Republicans face a daunting challenge in this year’s gubernatorial races because they have many more seats to defend, but Democrats have run into trouble lately in several state capitals that could minimize the Republicans’ expected losses in November.
Republicans control the majority of governorships — 28 to 22 — including the four biggest electoral states of California, New York, Texas and Florida. But the large number of Republican-held governorships at stake in the 2006 elections — 22 of the 36 seats up for grabs — has put the party at a decided disadvantage this year.
Making things even more problematic for Republicans is the fact that they have eight open seats to defend, mostly because of term limits, while the Democrats have only one. It is tougher to defeat an incumbent and easier to win an open race, thus adding to the Republicans’ vulnerabilities.
Democrats need a net gain of four governorships to capture a majority of the state houses, and there are several states where they are favored to pick up Republican seats, with New York being the most likely. Republican Gov. George E. Pataki is retiring, and without a heavyweight Republican candidate in the running, Democratic state Attorney General Eliot Spitzer is considered a shoo-in.
In another time, Democrats would ordinarily be favored to reclaim governorships, now held by Republicans, in heavily Democratic states such as Massachusetts, Maryland and Arkansas. But polls in those states suggest those races could go either way.
Republicans are in trouble too, in some of their traditional states. However, in Ohio — where scandals have made retiring Republican Gov. Bob Taft the least popular governor in the country — Republican Secretary of State Ken Blackwell is running slightly behind Democratic Rep. Ted Strickland, 50 percent to 44 percent, and recent polls show that Mr. Blackwell could win a large share of the black vote, the core of the Democrats’ political base.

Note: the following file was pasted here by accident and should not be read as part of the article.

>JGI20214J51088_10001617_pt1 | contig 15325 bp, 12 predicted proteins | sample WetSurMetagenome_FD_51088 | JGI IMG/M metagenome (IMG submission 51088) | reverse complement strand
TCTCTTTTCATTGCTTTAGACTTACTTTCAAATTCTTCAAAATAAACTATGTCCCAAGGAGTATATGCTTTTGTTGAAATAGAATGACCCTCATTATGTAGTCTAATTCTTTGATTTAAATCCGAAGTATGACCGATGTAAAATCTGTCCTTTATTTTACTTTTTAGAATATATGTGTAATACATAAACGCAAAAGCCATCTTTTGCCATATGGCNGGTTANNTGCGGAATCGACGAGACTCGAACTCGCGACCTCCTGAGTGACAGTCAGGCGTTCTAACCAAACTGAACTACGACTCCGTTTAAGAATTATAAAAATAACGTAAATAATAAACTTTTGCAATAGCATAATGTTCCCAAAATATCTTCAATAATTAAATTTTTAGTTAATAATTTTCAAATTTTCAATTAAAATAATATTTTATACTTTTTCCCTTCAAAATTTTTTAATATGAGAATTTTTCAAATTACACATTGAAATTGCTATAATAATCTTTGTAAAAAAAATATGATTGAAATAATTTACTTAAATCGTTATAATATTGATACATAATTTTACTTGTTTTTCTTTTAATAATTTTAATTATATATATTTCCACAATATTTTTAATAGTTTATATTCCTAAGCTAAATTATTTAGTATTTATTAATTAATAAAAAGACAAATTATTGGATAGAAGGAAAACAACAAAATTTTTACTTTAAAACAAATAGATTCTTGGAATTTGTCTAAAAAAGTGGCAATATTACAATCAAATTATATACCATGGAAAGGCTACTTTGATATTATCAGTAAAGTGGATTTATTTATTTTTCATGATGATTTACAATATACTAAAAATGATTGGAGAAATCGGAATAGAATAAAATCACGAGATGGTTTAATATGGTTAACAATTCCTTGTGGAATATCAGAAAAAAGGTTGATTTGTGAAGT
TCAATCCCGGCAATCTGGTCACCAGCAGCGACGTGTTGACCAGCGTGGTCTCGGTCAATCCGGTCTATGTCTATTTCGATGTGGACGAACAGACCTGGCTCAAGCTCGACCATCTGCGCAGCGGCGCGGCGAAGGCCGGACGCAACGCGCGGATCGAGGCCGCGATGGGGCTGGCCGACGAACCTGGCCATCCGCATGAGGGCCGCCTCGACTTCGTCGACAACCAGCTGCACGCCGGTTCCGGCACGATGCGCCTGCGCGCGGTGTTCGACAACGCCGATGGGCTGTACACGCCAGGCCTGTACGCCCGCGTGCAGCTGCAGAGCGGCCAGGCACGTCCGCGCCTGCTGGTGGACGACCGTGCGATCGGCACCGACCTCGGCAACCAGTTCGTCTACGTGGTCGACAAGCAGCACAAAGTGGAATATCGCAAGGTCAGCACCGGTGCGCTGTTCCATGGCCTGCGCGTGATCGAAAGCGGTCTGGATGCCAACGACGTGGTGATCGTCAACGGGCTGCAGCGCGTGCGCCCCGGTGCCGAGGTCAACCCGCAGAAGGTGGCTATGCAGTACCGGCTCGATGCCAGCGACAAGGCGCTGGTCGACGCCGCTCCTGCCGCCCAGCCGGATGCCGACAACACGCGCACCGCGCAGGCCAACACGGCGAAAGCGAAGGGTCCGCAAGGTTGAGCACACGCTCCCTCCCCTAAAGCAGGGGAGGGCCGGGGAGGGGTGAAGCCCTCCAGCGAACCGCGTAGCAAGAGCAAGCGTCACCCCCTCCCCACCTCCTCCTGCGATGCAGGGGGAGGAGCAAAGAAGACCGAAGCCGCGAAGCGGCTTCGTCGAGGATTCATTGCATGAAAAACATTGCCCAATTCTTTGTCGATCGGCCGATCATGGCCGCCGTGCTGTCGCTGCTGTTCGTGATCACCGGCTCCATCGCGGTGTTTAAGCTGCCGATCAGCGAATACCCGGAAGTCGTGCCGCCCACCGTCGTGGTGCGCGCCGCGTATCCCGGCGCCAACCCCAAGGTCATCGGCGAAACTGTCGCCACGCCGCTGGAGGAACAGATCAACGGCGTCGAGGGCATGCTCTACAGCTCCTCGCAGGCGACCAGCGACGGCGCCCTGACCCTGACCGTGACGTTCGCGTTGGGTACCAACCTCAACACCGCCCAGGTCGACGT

In Alaska, Republican Gov. Frank H. Murkowski’s popularity has dipped, and he faces a divided party and a bitter primary challenge in which some say he is the underdog. If he survives, he could face former Democratic Gov. Tony Knowles, who lost a 2004 Senate challenge against the governor’s daughter, Sen. Lisa Murkowski.
But Republican campaign officials, who have been privately pessimistic about their chances this fall, say the political tide has turned in their favor.
“Clearly, the last couple of weeks has been great from the macro-environment standpoint with respect to the good news in the war on terror and clear shift to an offensive political message from the White House,” said Phil Musser, the Republican Governors Association’s executive director.
Nowhere is the climate more favorable to Republicans than in Michigan, where Democratic Gov. Jennifer M. Granholm, elected in 2002 with 51 percent of the vote, has been struggling to overcome the political fallout from an economy devastated by the auto industry’s massive layoffs.
An independent June 13 EPIC-MRA poll showed her Republican opponent, businessman Dick DeVos, leading the governor by 46 percent to 44 percent. Election analyst Jennifer E. Duffy, in the Cook Report’s election preview for the National Journal, rates the contest “one of the most competitive races of the cycle.”
In neighboring Wisconsin, Democratic Gov. James E. Doyle, who narrowly won a three-way race in 2002 with a 45 percent plurality, has faced ethics questions as a result of big campaign contributors reaping state contracts, as well as voter anger about higher property taxes.
A June 15 Survey USA poll found that 49 percent of voters disapproved of the job he was doing, while 45 approved. A June 8 Strategic Vision poll showed Mr. Doyle in a virtual dead heat with his Republican rival, Rep. Mark Green.
Elsewhere in the Midwest, Democrats concede that Iowa is one of their toughest challenges. Retiring two-term Democratic Gov. Tom Vilsack “had difficult elections both times. … It was always going to be a tough one for us,” said Penny Lee, executive director of the Democratic Governors Association. Election analysts see the state as one of the Republican Party’s best opportunities for a pickup.